My personal musings about anything that gets on my radar screen--heavily dominated by politics.


Beyond the Panic, Some Intelligent Questions 

The whole world is up in arms over the new report out today on high school graduation rates. Key findings of the study:

:Results show that graduation rates are considerably lower in the nation’s largest cities than they are in the average urban locale. Further, extreme disparities emerge in a number of the country’s largest metropolitan areas, where students served by suburban systems may be twice as likely as their urban peers to graduate from high school.

:Our analysis finds that graduating from high school in the America’s largest cities amounts, essentially, to a coin toss. Only about one-half (52 percent) of students in the principal school systems of the 50 largest cities complete high school with a diploma. That rate is well below the national graduation rate of 70 percent, and even falls short of the average for urban districts across the country (60 percent). Only six of these 50 principal districts reach or exceed the national average. In the most extreme cases (Baltimore, Cleveland, Detroit, and Indianapolis), fewer than 35 percent of students graduate with a diploma.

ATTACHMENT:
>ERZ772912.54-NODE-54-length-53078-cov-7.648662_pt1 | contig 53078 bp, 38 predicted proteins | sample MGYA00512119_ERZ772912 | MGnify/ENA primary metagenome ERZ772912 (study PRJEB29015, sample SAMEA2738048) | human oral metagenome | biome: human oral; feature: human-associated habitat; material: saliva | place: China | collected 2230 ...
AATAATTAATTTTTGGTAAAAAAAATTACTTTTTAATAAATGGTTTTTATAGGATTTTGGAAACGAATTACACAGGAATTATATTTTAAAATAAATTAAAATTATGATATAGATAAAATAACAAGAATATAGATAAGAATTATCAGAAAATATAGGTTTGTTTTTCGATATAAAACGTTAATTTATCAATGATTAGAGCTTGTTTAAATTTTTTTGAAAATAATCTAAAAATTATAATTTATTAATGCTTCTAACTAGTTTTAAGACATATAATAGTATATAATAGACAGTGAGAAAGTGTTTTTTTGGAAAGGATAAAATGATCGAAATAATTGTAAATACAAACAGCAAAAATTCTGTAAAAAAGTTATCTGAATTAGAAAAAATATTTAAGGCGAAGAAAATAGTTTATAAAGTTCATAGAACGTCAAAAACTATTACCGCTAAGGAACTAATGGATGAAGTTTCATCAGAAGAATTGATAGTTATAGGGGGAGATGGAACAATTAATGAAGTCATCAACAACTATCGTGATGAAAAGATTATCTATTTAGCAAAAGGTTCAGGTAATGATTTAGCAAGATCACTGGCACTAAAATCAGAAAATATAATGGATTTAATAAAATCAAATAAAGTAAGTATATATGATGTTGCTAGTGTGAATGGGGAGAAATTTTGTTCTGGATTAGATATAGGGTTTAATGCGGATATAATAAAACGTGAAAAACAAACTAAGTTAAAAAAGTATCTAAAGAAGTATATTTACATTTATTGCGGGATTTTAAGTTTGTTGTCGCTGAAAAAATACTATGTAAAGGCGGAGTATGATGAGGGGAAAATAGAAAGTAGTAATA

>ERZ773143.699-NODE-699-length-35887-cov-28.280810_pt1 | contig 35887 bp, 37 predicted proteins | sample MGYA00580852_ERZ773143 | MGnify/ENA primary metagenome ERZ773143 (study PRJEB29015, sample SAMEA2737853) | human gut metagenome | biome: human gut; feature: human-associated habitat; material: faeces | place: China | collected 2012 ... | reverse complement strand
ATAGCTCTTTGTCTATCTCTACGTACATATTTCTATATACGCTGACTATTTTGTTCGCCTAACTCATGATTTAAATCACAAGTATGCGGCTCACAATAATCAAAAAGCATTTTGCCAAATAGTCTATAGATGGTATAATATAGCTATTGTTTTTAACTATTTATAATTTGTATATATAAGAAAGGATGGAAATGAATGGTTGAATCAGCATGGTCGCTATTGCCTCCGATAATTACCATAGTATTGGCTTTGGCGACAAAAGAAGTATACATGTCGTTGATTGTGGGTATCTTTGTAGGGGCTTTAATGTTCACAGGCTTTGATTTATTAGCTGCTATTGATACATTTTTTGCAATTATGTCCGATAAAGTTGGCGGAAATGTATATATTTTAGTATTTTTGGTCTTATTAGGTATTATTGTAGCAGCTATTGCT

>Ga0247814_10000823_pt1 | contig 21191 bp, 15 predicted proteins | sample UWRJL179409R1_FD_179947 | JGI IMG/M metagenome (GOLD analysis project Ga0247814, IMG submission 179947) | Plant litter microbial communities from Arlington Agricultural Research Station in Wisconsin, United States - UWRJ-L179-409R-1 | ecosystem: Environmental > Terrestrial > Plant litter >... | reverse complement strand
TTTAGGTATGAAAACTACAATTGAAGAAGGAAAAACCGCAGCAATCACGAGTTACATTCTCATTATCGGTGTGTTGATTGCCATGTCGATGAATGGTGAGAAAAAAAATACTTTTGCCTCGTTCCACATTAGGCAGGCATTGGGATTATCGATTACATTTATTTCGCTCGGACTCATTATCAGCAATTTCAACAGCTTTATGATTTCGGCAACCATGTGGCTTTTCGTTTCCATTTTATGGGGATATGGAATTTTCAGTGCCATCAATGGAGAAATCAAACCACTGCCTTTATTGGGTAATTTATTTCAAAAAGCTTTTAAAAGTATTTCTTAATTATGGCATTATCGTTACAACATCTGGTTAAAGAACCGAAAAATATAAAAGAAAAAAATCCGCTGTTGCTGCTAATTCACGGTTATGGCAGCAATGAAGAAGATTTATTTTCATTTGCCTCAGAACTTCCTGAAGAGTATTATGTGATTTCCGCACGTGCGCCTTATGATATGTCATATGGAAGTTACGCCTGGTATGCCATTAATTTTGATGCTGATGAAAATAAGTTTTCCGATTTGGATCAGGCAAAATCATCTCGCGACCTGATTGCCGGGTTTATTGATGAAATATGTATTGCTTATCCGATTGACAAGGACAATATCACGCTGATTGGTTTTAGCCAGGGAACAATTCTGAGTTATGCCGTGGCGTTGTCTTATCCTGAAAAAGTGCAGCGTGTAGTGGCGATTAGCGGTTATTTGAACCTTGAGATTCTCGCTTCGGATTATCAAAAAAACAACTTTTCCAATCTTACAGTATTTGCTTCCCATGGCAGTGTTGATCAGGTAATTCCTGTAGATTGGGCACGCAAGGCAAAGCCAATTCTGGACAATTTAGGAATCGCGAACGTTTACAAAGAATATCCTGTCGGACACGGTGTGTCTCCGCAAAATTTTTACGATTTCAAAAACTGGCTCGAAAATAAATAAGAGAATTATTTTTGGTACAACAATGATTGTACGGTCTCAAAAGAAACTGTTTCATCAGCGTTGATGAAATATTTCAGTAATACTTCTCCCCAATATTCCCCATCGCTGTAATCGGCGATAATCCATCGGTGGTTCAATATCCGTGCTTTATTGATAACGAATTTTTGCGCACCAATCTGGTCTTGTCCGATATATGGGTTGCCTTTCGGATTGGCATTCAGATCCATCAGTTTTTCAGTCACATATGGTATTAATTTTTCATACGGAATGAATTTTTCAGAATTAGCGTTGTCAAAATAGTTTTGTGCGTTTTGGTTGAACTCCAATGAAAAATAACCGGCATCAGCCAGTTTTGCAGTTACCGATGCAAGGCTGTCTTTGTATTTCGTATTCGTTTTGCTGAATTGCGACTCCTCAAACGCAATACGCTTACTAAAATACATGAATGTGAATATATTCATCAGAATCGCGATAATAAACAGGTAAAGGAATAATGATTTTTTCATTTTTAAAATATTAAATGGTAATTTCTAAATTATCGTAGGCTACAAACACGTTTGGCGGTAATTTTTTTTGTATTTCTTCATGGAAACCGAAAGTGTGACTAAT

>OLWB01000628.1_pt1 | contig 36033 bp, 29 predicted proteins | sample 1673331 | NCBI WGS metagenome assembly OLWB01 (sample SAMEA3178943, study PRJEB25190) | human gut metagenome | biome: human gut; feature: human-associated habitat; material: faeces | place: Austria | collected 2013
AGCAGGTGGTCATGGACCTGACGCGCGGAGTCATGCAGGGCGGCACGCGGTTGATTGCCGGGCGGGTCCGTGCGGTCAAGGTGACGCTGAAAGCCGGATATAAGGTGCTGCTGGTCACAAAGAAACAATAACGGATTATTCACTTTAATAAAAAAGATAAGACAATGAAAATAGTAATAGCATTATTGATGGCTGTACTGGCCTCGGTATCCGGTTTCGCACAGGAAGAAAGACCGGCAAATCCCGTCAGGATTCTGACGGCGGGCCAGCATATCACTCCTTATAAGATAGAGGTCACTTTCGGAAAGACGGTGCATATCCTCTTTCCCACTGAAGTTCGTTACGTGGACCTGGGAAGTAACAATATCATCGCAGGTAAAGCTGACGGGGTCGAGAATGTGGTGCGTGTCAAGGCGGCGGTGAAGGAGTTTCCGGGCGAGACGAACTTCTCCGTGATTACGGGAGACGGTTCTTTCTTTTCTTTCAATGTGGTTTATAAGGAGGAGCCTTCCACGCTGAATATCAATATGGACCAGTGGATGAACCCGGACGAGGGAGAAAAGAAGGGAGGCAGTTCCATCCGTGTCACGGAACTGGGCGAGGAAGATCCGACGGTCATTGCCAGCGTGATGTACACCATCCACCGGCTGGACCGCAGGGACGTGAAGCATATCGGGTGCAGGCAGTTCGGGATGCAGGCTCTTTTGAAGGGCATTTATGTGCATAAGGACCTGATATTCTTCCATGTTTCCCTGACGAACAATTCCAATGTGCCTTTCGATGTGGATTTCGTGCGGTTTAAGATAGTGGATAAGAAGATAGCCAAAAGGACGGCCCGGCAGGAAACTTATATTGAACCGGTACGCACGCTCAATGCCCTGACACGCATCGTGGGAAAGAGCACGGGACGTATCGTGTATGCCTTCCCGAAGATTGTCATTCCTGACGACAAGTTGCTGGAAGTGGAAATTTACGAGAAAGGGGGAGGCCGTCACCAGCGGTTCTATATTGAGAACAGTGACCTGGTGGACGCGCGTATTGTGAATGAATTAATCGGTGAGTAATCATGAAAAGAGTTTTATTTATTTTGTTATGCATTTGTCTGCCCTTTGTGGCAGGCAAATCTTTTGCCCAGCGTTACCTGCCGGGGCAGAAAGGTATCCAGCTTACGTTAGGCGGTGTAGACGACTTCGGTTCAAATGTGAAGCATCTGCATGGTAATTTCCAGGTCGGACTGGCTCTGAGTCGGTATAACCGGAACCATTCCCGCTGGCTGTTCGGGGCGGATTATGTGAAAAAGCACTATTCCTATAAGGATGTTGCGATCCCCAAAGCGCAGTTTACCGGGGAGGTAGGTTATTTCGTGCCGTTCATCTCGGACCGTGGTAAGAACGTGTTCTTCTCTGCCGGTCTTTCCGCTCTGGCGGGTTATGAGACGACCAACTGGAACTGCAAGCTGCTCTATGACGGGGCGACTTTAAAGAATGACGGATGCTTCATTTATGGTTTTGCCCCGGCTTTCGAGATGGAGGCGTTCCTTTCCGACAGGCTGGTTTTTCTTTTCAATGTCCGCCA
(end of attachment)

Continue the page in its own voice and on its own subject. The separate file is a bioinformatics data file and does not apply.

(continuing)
Expect to hear a great deal in the days and weeks to come about this "crisis", and a demand that politicians "do something about it," which usually translates into spending more government money on education.

The problem with that, as the Washinton Times so succintly points out, is this:

The cities of Detroit and Baltimore are among the worst in our nation (with 24.9 and 34.6 percent graduation rates, respectively). The irony is that these "urban" school districts receive some of the highest per-pupil funding in the country. Detroit receives $11,000 per pupil, while Baltimore gets $9,600. The national average is $8,700. New York state is the highest at $15,000.

. . . .in many urban schools, we can't graduate 75 percent. Action, accountability and standards are great concepts. Still unanswered is why schools that get the most money are still the worst performers? Who is held accountable for that?


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